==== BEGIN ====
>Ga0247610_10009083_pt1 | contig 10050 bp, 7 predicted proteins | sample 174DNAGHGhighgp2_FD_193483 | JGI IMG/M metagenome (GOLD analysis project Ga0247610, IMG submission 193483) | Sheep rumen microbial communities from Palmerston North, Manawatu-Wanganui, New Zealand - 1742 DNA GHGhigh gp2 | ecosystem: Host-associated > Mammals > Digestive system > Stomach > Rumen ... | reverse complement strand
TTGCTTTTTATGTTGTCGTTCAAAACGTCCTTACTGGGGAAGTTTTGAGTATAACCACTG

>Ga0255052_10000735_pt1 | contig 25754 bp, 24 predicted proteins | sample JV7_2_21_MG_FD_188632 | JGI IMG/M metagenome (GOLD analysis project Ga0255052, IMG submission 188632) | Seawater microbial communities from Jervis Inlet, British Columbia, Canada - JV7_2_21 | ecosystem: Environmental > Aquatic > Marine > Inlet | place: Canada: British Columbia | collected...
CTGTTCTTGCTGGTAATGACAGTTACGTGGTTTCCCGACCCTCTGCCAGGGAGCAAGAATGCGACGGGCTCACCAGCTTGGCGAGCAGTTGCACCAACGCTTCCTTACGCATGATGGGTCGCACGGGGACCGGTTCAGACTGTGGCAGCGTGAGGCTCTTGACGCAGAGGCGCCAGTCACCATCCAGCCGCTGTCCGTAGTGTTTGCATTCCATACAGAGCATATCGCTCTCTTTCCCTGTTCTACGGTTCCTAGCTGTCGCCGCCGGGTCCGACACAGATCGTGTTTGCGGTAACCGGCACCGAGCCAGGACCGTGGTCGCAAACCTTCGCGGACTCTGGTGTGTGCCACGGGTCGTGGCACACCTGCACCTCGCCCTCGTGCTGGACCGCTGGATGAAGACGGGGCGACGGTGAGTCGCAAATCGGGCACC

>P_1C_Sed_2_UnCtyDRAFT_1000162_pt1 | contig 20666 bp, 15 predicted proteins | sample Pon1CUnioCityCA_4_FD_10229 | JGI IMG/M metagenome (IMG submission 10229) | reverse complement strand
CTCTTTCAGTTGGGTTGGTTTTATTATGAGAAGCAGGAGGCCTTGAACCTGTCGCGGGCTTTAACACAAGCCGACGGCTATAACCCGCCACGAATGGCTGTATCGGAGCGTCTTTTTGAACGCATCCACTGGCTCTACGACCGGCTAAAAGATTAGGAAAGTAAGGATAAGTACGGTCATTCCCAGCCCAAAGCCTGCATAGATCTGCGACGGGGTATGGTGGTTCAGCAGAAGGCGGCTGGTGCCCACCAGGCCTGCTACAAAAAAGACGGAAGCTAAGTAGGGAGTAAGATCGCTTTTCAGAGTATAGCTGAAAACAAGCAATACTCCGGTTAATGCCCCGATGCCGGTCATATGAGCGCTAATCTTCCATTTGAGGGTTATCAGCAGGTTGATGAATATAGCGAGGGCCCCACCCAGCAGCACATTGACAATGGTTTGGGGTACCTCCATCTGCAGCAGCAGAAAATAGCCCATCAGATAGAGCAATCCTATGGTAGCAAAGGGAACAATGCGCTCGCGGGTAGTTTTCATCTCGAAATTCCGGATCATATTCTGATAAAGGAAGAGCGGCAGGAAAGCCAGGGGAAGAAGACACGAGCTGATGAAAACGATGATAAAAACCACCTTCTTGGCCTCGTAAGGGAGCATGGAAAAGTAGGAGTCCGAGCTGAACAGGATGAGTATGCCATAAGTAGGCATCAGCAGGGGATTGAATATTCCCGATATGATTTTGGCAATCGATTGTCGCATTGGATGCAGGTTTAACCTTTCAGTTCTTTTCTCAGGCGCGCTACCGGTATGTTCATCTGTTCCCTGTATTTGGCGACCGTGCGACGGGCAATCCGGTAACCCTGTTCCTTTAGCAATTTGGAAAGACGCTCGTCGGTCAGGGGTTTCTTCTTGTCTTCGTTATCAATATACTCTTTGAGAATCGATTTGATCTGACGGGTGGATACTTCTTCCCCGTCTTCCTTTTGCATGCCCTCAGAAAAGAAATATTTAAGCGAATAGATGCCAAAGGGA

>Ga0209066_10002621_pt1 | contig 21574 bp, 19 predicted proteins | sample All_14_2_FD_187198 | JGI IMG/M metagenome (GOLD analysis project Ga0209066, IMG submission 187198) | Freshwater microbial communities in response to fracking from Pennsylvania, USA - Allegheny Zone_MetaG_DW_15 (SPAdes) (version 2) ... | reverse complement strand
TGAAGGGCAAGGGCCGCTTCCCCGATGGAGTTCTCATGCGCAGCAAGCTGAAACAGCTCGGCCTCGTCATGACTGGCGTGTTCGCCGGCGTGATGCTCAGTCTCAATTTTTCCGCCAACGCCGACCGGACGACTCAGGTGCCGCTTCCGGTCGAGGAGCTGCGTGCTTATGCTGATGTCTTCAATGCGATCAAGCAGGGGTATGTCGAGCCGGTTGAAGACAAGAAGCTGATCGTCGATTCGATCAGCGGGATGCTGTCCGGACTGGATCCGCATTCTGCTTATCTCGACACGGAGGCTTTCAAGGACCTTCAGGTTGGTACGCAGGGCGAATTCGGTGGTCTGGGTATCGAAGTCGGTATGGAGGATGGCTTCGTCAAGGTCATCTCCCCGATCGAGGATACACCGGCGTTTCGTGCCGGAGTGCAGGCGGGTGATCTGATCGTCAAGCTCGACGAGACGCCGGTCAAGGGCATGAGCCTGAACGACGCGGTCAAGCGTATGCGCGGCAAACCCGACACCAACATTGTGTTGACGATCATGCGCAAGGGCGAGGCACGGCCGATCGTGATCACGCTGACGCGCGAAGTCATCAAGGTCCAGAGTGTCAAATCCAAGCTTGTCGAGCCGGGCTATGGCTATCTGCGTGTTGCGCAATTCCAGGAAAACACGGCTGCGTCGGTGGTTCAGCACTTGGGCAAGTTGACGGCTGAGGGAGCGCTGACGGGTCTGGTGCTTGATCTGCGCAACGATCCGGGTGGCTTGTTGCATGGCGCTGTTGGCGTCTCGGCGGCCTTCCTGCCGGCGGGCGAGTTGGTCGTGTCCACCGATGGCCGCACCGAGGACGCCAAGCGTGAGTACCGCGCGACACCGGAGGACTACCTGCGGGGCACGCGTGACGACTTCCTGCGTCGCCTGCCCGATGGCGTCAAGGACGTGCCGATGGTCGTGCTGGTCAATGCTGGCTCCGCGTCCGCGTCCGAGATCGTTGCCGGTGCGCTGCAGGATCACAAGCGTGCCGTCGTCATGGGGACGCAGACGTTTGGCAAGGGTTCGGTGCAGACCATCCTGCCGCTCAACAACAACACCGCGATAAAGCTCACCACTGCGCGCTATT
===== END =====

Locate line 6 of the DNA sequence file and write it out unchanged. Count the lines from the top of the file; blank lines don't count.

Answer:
CTCTTTCAGTTGGGTTGGTTTTATTATGAGAAGCAGGAGGCCTTGAACCTGTCGCGGGCTTTAACACAAGCCGACGGCTATAACCCGCCACGAATGGCTGTATCGGAGCGTCTTTTTGAACGCATCCACTGGCTCTACGACCGGCTAAAAGATTAGGAAAGTAAGGATAAGTACGGTCATTCCCAGCCCAAAGCCTGCATAGATCTGCGACGGGGTATGGTGGTTCAGCAGAAGGCGGCTGGTGCCCACCAGGCCTGCTACAAAAAAGACGGAAGCTAAGTAGGGAGTAAGATCGCTTTTCAGAGTATAGCTGAAAACAAGCAATACTCCGGTTAATGCCCCGATGCCGGTCATATGAGCGCTAATCTTCCATTTGAGGGTTATCAGCAGGTTGATGAATATAGCGAGGGCCCCACCCAGCAGCACATTGACAATGGTTTGGGGTACCTCCATCTGCAGCAGCAGAAAATAGCCCATCAGATAGAGCAATCCTATGGTAGCAAAGGGAACAATGCGCTCGCGGGTAGTTTTCATCTCGAAATTCCGGATCATATTCTGATAAAGGAAGAGCGGCAGGAAAGCCAGGGGAAGAAGACACGAGCTGATGAAAACGATGATAAAAACCACCTTCTTGGCCTCGTAAGGGAGCATGGAAAAGTAGGAGTCCGAGCTGAACAGGATGAGTATGCCATAAGTAGGCATCAGCAGGGGATTGAATATTCCCGATATGATTTTGGCAATCGATTGTCGCATTGGATGCAGGTTTAACCTTTCAGTTCTTTTCTCAGGCGCGCTACCGGTATGTTCATCTGTTCCCTGTATTTGGCGACCGTGCGACGGGCAATCCGGTAACCCTGTTCCTTTAGCAATTTGGAAAGACGCTCGTCGGTCAGGGGTTTCTTCTTGTCTTCGTTATCAATATACTCTTTGAGAATCGATTTGATCTGACGGGTGGATACTTCTTCCCCGTCTTCCTTTTGCATGCCCTCAGAAAAGAAATATTTAAGCGAATAGATGCCAAAGGGA